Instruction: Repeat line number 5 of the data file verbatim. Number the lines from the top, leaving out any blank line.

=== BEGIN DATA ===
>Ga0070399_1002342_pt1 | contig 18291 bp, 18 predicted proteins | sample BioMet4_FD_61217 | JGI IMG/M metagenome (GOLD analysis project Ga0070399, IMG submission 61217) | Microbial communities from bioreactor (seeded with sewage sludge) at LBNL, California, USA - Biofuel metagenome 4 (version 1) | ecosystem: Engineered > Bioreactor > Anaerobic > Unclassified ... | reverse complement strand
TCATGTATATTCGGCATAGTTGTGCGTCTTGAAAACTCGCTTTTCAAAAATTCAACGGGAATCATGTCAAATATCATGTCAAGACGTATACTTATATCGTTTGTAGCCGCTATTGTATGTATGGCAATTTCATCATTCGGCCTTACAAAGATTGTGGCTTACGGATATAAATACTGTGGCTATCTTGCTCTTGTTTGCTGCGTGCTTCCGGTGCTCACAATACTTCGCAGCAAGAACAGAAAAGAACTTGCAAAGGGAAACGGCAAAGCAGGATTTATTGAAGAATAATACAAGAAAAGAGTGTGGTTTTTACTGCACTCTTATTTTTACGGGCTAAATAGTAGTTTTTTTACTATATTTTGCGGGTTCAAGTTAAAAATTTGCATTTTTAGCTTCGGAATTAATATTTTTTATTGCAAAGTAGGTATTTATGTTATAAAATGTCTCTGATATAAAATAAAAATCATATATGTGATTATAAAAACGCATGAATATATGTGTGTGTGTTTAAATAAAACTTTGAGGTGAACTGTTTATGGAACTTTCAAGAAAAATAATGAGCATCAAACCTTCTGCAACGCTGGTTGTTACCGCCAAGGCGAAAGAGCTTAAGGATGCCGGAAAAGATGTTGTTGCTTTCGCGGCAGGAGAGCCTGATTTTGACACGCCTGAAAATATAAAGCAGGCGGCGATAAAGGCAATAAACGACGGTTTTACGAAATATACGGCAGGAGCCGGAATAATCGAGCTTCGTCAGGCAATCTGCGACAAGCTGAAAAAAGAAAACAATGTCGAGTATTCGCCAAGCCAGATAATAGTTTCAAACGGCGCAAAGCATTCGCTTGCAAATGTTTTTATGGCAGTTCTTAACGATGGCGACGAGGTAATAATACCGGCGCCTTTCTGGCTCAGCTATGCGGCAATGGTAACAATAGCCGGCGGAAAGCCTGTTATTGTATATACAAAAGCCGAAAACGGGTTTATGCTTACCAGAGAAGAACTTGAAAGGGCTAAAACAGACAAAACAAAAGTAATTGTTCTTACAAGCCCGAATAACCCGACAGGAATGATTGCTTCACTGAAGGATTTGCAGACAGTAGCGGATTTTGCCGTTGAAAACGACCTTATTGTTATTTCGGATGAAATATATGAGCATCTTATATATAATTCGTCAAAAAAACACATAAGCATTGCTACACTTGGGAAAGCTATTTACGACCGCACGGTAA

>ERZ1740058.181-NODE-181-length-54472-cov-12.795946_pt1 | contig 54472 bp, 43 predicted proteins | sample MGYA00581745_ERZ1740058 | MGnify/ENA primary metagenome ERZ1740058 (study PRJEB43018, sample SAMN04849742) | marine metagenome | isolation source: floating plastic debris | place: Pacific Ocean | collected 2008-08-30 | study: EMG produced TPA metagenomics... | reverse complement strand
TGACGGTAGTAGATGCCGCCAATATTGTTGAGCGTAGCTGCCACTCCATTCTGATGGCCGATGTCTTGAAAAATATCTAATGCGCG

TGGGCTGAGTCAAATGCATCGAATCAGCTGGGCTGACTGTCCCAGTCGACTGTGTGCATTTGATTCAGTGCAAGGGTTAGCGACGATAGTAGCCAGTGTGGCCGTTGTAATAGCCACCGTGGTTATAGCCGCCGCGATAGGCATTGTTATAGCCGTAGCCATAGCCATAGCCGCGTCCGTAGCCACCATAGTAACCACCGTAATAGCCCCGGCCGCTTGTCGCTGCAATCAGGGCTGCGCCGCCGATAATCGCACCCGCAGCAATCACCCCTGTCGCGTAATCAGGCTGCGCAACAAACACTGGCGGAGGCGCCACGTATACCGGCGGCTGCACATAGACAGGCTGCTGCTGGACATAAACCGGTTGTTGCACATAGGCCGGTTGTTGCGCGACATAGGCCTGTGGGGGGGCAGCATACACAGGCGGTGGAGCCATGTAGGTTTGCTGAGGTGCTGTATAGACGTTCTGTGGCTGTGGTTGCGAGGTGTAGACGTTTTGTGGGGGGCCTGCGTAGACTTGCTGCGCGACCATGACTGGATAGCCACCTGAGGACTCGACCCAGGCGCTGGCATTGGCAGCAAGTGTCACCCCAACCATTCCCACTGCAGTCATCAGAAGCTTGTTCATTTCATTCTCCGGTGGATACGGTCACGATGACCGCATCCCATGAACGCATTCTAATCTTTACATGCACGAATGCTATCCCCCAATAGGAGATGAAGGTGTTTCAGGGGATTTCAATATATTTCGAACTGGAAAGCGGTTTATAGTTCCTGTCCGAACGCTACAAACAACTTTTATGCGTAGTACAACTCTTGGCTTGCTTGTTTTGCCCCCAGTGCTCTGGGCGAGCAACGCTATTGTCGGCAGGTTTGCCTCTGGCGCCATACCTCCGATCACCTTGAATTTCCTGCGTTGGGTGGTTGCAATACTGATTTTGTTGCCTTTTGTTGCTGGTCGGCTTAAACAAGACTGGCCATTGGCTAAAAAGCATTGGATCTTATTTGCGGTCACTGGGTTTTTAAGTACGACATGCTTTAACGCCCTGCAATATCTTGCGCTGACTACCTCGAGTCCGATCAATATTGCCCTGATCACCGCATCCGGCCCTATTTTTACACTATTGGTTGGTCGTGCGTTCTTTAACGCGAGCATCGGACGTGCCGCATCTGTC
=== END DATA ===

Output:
TGGGCTGAGTCAAATGCATCGAATCAGCTGGGCTGACTGTCCCAGTCGACTGTGTGCATTTGATTCAGTGCAAGGGTTAGCGACGATAGTAGCCAGTGTGGCCGTTGTAATAGCCACCGTGGTTATAGCCGCCGCGATAGGCATTGTTATAGCCGTAGCCATAGCCATAGCCGCGTCCGTAGCCACCATAGTAACCACCGTAATAGCCCCGGCCGCTTGTCGCTGCAATCAGGGCTGCGCCGCCGATAATCGCACCCGCAGCAATCACCCCTGTCGCGTAATCAGGCTGCGCAACAAACACTGGCGGAGGCGCCACGTATACCGGCGGCTGCACATAGACAGGCTGCTGCTGGACATAAACCGGTTGTTGCACATAGGCCGGTTGTTGCGCGACATAGGCCTGTGGGGGGGCAGCATACACAGGCGGTGGAGCCATGTAGGTTTGCTGAGGTGCTGTATAGACGTTCTGTGGCTGTGGTTGCGAGGTGTAGACGTTTTGTGGGGGGCCTGCGTAGACTTGCTGCGCGACCATGACTGGATAGCCACCTGAGGACTCGACCCAGGCGCTGGCATTGGCAGCAAGTGTCACCCCAACCATTCCCACTGCAGTCATCAGAAGCTTGTTCATTTCATTCTCCGGTGGATACGGTCACGATGACCGCATCCCATGAACGCATTCTAATCTTTACATGCACGAATGCTATCCCCCAATAGGAGATGAAGGTGTTTCAGGGGATTTCAATATATTTCGAACTGGAAAGCGGTTTATAGTTCCTGTCCGAACGCTACAAACAACTTTTATGCGTAGTACAACTCTTGGCTTGCTTGTTTTGCCCCCAGTGCTCTGGGCGAGCAACGCTATTGTCGGCAGGTTTGCCTCTGGCGCCATACCTCCGATCACCTTGAATTTCCTGCGTTGGGTGGTTGCAATACTGATTTTGTTGCCTTTTGTTGCTGGTCGGCTTAAACAAGACTGGCCATTGGCTAAAAAGCATTGGATCTTATTTGCGGTCACTGGGTTTTTAAGTACGACATGCTTTAACGCCCTGCAATATCTTGCGCTGACTACCTCGAGTCCGATCAATATTGCCCTGATCACCGCATCCGGCCCTATTTTTACACTATTGGTTGGTCGTGCGTTCTTTAACGCGAGCATCGGACGTGCCGCATCTGTC